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When Alun Weaver and his wife, Rhiannon, a famous beauty in her day, move into a quiet retirement community, they find it peopled by friends from former days. Suddenly all the ambitions and energies, overgrown like weeds with years, burst ...
When Alun Weaver and his wife, Rhiannon, a famous beauty in her day, move into a quiet retirement community, they find it peopled by friends from former days. Suddenly all the ambitions and energies, overgrown like weeds with years, burst out afresh. In Amis' hands the results are predictably funny.
Amis received the Booker Prize, Britian's highest literary honor, in 1986 for THE OLD DEVILS.
Winner of the 1986 Booker Prize
“Kingsley Amis’s most ambitious book is neither a sendup nor an exercise in some established genre. It sets forth a large cast of characters rendered in depth as well as on the surface. The Old Devils is also Mr. Amis’s most inclusive novel, encompassing kinds of feelings and tone that move from sardonic gloom to lyric tenderness.” —The New York Times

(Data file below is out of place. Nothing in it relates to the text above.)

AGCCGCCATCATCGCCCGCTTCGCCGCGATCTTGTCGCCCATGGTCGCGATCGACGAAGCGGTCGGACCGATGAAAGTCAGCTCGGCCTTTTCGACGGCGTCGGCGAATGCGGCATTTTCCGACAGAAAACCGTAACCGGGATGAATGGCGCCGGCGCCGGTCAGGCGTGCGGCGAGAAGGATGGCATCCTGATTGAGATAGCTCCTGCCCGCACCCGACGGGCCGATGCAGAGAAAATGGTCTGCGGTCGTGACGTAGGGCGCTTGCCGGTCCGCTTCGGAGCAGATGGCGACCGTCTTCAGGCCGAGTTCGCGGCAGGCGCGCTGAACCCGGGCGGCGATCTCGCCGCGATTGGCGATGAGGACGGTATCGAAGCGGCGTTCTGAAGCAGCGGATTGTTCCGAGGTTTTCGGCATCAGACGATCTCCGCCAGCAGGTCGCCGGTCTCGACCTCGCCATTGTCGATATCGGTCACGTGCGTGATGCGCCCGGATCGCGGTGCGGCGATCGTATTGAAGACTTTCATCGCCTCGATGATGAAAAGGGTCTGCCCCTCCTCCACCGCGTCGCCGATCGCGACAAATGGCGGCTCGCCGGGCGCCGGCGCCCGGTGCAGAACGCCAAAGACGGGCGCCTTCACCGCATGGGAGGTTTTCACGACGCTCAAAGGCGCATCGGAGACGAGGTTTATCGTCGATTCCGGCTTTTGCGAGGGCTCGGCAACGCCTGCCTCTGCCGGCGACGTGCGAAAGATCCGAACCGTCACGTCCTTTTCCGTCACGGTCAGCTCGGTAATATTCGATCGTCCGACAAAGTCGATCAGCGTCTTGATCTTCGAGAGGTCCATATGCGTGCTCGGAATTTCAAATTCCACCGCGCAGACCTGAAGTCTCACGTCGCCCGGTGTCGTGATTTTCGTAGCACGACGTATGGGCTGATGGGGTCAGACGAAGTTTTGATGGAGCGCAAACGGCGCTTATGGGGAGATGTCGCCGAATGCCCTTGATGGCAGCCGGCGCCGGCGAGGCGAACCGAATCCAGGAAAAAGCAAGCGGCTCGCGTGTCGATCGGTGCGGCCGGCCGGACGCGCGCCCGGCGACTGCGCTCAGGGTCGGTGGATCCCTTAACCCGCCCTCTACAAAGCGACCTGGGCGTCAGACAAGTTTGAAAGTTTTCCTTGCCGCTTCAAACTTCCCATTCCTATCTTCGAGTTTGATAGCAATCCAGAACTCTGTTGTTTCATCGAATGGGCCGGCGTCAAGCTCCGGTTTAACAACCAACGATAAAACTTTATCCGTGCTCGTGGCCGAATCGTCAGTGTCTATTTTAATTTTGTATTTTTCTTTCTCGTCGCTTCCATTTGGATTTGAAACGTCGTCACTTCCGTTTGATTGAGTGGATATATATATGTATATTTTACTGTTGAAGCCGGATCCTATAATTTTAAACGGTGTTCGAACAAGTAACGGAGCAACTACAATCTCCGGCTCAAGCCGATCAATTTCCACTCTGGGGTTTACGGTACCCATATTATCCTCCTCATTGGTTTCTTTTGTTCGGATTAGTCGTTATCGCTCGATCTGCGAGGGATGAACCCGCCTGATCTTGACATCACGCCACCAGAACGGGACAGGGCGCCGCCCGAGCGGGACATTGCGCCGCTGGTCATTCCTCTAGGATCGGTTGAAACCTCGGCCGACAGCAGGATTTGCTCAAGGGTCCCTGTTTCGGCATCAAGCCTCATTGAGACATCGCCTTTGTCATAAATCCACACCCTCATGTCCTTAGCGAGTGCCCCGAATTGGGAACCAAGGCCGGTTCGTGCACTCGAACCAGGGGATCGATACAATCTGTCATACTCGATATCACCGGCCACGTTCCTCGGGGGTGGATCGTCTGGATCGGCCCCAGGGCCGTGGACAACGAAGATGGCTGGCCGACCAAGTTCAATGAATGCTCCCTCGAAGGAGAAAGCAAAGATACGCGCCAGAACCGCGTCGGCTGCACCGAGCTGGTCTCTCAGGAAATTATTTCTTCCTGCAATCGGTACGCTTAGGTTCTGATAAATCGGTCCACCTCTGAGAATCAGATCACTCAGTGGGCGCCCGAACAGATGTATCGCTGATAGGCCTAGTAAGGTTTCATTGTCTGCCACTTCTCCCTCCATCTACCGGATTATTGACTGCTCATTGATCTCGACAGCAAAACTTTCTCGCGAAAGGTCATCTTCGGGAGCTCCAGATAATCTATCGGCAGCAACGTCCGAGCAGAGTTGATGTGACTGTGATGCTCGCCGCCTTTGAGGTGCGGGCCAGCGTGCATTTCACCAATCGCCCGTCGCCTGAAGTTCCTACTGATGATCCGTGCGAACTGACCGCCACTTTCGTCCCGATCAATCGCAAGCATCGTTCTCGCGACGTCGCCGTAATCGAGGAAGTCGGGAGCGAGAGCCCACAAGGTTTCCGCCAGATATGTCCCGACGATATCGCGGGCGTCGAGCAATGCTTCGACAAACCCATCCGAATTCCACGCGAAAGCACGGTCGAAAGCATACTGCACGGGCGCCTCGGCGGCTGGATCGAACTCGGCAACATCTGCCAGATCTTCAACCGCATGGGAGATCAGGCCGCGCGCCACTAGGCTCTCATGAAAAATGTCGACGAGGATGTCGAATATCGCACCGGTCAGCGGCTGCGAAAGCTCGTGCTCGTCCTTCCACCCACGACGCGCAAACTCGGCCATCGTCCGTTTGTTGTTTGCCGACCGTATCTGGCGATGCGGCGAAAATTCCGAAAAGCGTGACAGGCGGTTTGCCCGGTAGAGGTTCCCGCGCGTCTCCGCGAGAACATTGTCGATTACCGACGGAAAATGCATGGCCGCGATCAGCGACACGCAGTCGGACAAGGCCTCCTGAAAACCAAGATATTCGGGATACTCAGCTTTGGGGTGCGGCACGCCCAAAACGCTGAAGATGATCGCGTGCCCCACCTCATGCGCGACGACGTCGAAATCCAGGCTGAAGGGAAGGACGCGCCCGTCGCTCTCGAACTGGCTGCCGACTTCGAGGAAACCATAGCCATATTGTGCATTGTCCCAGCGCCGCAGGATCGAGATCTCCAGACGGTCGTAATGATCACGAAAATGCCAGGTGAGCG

“The talk is also exceedingly sharp and funny, and it brings the characters to life as only pungent dialogue can. His prose is as tart as ever, which is of course good news, but the softening effect of his feelings for his old devils is even more welcome. More than in any of his previous novels, Kingsley Amis has allowed himself to show a bit of heart; it becomes him.” —Jonathan Yardley, The Washington Post
The book is, of course, highly comic in parts, but it is not a cosy read. The comedy has a crematorium whiff, dealing with such unmentionable topics as death, old age, hate, the ghastliness of marriages, the awfulness of the Welsh and the decay of the flesh.” – The Times, London
“For long time admirers of the Amis of Lucky Jim and after, The Old Devils is welcomed evidence that the master remains masterful, able now to conjoin the mischievous with the mellow. As always, he is an insightful guide through the terrain where what is said is not meant and what is felt is not said, but where much of life is lived.” – The Los Angeles Times
“The old, robust masculine tradition of British comedy from Fielding and Smollett continues in our own vernacular.” – V.S. Prichett, The New Yorker
Posted October 26, 2012
This book started off jolly good. I thought I was going to have fun. However, it quickly got mired in almost incomprehensible dialog and narration. Then there would be a good chapter. This went on and off the rest of the book. I almost dreaded resuming it, and I was happy to finish it. Not a thrill to read.Was this review helpful? Yes NoThank you for your feedback. Report this reviewThank you, this review has been flagged.